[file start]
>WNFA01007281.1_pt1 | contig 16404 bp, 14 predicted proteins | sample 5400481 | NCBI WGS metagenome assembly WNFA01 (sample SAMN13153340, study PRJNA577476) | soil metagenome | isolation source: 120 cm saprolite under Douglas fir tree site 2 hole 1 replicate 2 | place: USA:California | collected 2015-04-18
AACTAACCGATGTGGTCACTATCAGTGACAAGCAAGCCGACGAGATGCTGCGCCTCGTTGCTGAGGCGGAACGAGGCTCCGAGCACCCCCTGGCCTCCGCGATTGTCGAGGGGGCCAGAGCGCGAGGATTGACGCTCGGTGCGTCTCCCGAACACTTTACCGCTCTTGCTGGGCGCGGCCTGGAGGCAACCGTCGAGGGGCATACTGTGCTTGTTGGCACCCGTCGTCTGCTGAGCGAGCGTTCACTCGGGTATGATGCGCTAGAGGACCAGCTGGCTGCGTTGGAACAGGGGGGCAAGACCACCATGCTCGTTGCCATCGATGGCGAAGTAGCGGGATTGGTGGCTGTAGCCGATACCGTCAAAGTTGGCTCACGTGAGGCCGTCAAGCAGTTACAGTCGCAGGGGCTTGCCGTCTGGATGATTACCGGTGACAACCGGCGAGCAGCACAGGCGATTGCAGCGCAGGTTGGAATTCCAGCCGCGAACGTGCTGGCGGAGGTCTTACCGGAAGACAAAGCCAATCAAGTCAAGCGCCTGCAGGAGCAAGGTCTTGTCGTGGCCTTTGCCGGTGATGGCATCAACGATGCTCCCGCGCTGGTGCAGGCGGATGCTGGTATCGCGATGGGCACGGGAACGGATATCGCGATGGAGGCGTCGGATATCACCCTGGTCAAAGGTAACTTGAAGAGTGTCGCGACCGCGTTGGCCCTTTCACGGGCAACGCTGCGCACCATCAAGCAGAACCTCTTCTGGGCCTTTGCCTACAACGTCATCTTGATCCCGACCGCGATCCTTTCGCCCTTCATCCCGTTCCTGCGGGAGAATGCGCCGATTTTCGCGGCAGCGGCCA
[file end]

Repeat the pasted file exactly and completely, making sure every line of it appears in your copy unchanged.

>WNFA01007281.1_pt1 | contig 16404 bp, 14 predicted proteins | sample 5400481 | NCBI WGS metagenome assembly WNFA01 (sample SAMN13153340, study PRJNA577476) | soil metagenome | isolation source: 120 cm saprolite under Douglas fir tree site 2 hole 1 replicate 2 | place: USA:California | collected 2015-04-18
AACTAACCGATGTGGTCACTATCAGTGACAAGCAAGCCGACGAGATGCTGCGCCTCGTTGCTGAGGCGGAACGAGGCTCCGAGCACCCCCTGGCCTCCGCGATTGTCGAGGGGGCCAGAGCGCGAGGATTGACGCTCGGTGCGTCTCCCGAACACTTTACCGCTCTTGCTGGGCGCGGCCTGGAGGCAACCGTCGAGGGGCATACTGTGCTTGTTGGCACCCGTCGTCTGCTGAGCGAGCGTTCACTCGGGTATGATGCGCTAGAGGACCAGCTGGCTGCGTTGGAACAGGGGGGCAAGACCACCATGCTCGTTGCCATCGATGGCGAAGTAGCGGGATTGGTGGCTGTAGCCGATACCGTCAAAGTTGGCTCACGTGAGGCCGTCAAGCAGTTACAGTCGCAGGGGCTTGCCGTCTGGATGATTACCGGTGACAACCGGCGAGCAGCACAGGCGATTGCAGCGCAGGTTGGAATTCCAGCCGCGAACGTGCTGGCGGAGGTCTTACCGGAAGACAAAGCCAATCAAGTCAAGCGCCTGCAGGAGCAAGGTCTTGTCGTGGCCTTTGCCGGTGATGGCATCAACGATGCTCCCGCGCTGGTGCAGGCGGATGCTGGTATCGCGATGGGCACGGGAACGGATATCGCGATGGAGGCGTCGGATATCACCCTGGTCAAAGGTAACTTGAAGAGTGTCGCGACCGCGTTGGCCCTTTCACGGGCAACGCTGCGCACCATCAAGCAGAACCTCTTCTGGGCCTTTGCCTACAACGTCATCTTGATCCCGACCGCGATCCTTTCGCCCTTCATCCCGTTCCTGCGGGAGAATGCGCCGATTTTCGCGGCAGCGGCCA